Portugal’s government has presented a draft law to safeguard rights of British residents after March 29th – Brexit Day
Proposal for a law to be submitted to parliament are centred around “the logic of reciprocity" with the treatment of Portuguese national’s resident in the UK serving as the template for the treatment of British residents in Portugal.
The Council of Ministers has approved a bill to be presented to parliament envisaging measures to protect British citizens if the UK formally leaves the European Union without an agreement, the dreaded ‘Hard Brexit.’
Measures already have been announced by the Council of Ministers on 17 January but now have been approved in a bill to be submitted to parliament which has only a few working days in which to be approved.
The new law will contain a "suspension clause" if equivalent treatment of nationals does not occur, according to Minister, Augusto Santos Silva.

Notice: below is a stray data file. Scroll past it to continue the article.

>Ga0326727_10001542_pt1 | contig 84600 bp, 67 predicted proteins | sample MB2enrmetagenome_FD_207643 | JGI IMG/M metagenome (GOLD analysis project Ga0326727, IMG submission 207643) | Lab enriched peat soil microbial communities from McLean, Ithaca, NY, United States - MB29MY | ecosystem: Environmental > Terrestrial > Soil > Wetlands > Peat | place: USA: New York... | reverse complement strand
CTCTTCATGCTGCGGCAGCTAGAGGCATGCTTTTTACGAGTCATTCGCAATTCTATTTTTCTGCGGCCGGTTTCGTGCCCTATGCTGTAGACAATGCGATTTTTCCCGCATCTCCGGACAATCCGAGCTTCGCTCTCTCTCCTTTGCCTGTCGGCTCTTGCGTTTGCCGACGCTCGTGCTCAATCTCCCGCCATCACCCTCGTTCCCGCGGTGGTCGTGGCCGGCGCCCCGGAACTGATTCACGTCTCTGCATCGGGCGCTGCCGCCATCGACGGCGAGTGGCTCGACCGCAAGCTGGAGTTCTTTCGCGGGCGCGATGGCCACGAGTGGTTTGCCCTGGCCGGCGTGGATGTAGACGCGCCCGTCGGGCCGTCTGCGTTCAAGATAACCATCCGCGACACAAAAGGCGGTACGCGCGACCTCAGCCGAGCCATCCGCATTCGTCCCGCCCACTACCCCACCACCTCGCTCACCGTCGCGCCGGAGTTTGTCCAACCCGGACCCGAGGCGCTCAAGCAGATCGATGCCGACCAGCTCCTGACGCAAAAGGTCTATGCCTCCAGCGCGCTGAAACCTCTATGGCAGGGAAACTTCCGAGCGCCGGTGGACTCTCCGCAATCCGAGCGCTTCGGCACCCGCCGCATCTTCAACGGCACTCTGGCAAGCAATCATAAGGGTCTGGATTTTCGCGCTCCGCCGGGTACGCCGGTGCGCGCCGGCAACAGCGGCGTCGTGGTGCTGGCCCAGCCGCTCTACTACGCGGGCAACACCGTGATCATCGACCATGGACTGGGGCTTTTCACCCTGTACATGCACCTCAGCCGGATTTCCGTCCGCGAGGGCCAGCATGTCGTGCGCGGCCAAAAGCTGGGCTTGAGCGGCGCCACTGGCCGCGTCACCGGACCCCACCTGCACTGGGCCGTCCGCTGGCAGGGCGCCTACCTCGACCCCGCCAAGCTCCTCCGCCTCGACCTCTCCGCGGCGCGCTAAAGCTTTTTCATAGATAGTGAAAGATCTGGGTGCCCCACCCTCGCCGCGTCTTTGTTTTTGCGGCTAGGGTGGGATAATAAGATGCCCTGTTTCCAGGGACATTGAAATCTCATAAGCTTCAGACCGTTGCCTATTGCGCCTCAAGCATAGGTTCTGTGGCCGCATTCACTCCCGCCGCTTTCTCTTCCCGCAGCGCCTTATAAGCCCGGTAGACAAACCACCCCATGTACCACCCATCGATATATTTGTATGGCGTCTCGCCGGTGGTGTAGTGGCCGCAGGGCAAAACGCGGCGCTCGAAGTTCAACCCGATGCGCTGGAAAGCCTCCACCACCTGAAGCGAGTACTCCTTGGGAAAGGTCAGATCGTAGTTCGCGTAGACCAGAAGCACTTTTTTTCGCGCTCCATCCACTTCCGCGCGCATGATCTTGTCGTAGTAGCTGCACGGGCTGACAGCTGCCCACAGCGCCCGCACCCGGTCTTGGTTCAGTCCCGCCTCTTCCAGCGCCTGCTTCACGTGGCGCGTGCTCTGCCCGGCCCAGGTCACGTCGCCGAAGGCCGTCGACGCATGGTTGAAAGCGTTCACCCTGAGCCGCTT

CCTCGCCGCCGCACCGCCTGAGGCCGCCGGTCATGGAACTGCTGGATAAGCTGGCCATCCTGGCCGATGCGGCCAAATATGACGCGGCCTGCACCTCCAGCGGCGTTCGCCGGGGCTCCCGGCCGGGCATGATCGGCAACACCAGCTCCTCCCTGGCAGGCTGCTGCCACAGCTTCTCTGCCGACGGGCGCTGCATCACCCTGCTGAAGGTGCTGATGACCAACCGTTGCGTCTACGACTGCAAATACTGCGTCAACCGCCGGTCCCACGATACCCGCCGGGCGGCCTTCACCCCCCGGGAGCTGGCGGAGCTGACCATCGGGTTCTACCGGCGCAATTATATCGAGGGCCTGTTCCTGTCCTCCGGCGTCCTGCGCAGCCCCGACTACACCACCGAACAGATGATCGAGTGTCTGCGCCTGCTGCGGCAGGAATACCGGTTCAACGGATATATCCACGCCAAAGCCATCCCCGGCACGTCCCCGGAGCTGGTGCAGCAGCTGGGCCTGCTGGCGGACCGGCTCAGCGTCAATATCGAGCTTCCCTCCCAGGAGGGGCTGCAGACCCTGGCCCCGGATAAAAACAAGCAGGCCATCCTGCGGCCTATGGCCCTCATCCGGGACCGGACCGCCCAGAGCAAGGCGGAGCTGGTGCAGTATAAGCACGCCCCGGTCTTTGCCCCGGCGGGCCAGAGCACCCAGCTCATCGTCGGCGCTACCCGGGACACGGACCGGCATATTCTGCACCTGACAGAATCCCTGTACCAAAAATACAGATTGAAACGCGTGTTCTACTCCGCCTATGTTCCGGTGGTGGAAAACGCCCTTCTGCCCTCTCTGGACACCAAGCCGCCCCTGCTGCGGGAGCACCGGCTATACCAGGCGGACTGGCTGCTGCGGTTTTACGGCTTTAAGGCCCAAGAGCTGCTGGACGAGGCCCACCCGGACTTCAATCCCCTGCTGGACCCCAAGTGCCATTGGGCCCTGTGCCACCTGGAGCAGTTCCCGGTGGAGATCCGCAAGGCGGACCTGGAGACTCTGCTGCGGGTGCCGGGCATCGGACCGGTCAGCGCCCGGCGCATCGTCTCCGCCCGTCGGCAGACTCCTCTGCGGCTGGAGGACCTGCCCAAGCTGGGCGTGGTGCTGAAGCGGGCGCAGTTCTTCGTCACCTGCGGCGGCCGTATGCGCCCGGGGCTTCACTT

As for the rights of Portuguese citizens in the United Kingdom, Santos Silva stressed that the British government "has already done" what the Portuguese government is now approving in order to guarantee protection to citizens after leaving the European Union.
"We would be satisfied" if the bill were not needed, which would mean that the UK and the European Union would have reached an agreement by 29 March. However, the adoption of measures at national level aims to "avoid chaos."
Santos Silva pointed out that British citizens in Portugal have until the end of 2020 to regularise their situation, with the British embassy estimating that there are, "a good ten thousand" who have not yet officially become residents.
The Council of Ministers also approved an open cheque for the Aliens and Borders Service (SEF) which needs to man borders and cope with the millions of British visitors to Portugal who soon will not be EU citizens.
The SEF will be able to purchase kit and hire more staff on border control and documentation duty. A further 116 SEF inspectors will be hired.
Santos Silva highlighted the right of residence and permanent residence, the recognition of professional status, access to the health service and the use and possibility of renewal for driving licences.
The minister said the government’s biggest worry is for any economic impact, so is underlining €50 million in support measures for Portuguese businesses to adapt to the reality of the EU without the UK and plans programmes to promote tourism.